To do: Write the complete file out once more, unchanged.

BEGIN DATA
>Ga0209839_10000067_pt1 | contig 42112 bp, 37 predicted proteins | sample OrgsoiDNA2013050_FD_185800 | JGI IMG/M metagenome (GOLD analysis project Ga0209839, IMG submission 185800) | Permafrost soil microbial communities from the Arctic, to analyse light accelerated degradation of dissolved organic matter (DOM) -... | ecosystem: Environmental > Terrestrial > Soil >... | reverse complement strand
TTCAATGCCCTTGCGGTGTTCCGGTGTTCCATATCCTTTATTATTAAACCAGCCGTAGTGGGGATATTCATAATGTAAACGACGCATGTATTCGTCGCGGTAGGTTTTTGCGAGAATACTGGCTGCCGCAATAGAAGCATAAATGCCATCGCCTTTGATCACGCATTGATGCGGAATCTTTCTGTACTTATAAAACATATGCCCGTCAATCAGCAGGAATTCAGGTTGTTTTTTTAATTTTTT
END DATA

>Ga0209839_10000067_pt1 | contig 42112 bp, 37 predicted proteins | sample OrgsoiDNA2013050_FD_185800 | JGI IMG/M metagenome (GOLD analysis project Ga0209839, IMG submission 185800) | Permafrost soil microbial communities from the Arctic, to analyse light accelerated degradation of dissolved organic matter (DOM) -... | ecosystem: Environmental > Terrestrial > Soil >... | reverse complement strand
TTCAATGCCCTTGCGGTGTTCCGGTGTTCCATATCCTTTATTATTAAACCAGCCGTAGTGGGGATATTCATAATGTAAACGACGCATGTATTCGTCGCGGTAGGTTTTTGCGAGAATACTGGCTGCCGCAATAGAAGCATAAATGCCATCGCCTTTGATCACGCATTGATGCGGAATCTTTCTGTACTTATAAAACATATGCCCGTCAATCAGCAGGAATTCAGGTTGTTTTTTTAATTTTTT